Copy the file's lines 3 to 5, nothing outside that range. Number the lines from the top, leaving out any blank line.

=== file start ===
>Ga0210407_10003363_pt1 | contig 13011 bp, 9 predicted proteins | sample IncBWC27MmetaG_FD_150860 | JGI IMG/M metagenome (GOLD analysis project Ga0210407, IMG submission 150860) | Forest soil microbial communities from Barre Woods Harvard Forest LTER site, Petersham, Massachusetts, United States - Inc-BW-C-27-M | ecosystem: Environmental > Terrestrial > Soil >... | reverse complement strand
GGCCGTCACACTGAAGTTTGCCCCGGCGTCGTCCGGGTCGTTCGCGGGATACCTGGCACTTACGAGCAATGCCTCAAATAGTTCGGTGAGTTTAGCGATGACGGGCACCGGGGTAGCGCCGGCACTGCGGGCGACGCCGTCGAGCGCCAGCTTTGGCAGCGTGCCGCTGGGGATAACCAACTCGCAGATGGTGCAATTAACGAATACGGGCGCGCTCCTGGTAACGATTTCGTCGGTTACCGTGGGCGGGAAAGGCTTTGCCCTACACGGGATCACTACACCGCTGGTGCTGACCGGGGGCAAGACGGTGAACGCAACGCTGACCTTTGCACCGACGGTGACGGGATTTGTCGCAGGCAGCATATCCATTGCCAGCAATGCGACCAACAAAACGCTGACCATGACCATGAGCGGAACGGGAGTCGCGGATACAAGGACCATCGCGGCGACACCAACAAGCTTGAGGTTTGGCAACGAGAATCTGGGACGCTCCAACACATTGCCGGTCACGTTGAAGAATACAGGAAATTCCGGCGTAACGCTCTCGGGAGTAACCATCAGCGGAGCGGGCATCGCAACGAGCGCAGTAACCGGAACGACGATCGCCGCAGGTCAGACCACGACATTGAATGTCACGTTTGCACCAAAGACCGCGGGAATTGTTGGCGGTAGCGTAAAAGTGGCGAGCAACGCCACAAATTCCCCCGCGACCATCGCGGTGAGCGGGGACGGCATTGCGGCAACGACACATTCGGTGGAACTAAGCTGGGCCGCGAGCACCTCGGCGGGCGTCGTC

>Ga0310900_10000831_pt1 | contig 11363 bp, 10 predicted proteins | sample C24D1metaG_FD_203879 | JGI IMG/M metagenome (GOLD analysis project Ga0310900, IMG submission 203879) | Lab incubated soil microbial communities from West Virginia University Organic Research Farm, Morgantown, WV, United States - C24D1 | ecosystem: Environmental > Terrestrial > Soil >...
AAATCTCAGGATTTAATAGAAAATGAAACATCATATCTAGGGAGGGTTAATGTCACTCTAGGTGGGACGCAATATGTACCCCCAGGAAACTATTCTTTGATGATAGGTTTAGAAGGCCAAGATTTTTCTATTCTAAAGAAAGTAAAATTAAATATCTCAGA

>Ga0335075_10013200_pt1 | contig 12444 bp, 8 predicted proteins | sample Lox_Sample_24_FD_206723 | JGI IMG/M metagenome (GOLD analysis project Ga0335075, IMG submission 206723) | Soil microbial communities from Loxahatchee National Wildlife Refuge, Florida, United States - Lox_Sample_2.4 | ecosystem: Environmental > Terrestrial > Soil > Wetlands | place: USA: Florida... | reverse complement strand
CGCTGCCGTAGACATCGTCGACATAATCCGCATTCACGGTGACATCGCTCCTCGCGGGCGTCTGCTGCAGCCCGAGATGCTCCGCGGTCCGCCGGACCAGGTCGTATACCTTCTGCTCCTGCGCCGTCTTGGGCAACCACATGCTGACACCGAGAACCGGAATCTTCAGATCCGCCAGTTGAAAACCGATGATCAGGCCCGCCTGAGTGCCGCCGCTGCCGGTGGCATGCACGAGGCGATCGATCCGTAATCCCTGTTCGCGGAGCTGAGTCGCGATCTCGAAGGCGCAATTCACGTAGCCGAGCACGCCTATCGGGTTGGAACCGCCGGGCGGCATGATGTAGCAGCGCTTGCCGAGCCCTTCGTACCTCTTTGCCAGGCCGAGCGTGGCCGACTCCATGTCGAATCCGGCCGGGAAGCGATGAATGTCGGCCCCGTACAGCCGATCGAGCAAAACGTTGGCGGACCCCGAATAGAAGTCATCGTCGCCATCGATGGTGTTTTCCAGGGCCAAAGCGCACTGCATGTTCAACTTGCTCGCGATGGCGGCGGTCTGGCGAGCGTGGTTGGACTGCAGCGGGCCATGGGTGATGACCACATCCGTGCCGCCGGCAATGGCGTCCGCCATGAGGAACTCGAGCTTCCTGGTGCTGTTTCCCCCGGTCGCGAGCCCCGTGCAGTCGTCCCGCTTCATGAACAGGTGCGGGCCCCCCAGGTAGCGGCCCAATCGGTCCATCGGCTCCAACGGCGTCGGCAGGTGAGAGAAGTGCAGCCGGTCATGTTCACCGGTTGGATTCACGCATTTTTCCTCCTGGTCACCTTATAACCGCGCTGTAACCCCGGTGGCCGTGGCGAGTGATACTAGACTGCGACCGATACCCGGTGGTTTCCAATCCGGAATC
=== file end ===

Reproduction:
>Ga0310900_10000831_pt1 | contig 11363 bp, 10 predicted proteins | sample C24D1metaG_FD_203879 | JGI IMG/M metagenome (GOLD analysis project Ga0310900, IMG submission 203879) | Lab incubated soil microbial communities from West Virginia University Organic Research Farm, Morgantown, WV, United States - C24D1 | ecosystem: Environmental > Terrestrial > Soil >...
AAATCTCAGGATTTAATAGAAAATGAAACATCATATCTAGGGAGGGTTAATGTCACTCTAGGTGGGACGCAATATGTACCCCCAGGAAACTATTCTTTGATGATAGGTTTAGAAGGCCAAGATTTTTCTATTCTAAAGAAAGTAAAATTAAATATCTCAGA

>Ga0335075_10013200_pt1 | contig 12444 bp, 8 predicted proteins | sample Lox_Sample_24_FD_206723 | JGI IMG/M metagenome (GOLD analysis project Ga0335075, IMG submission 206723) | Soil microbial communities from Loxahatchee National Wildlife Refuge, Florida, United States - Lox_Sample_2.4 | ecosystem: Environmental > Terrestrial > Soil > Wetlands | place: USA: Florida... | reverse complement strand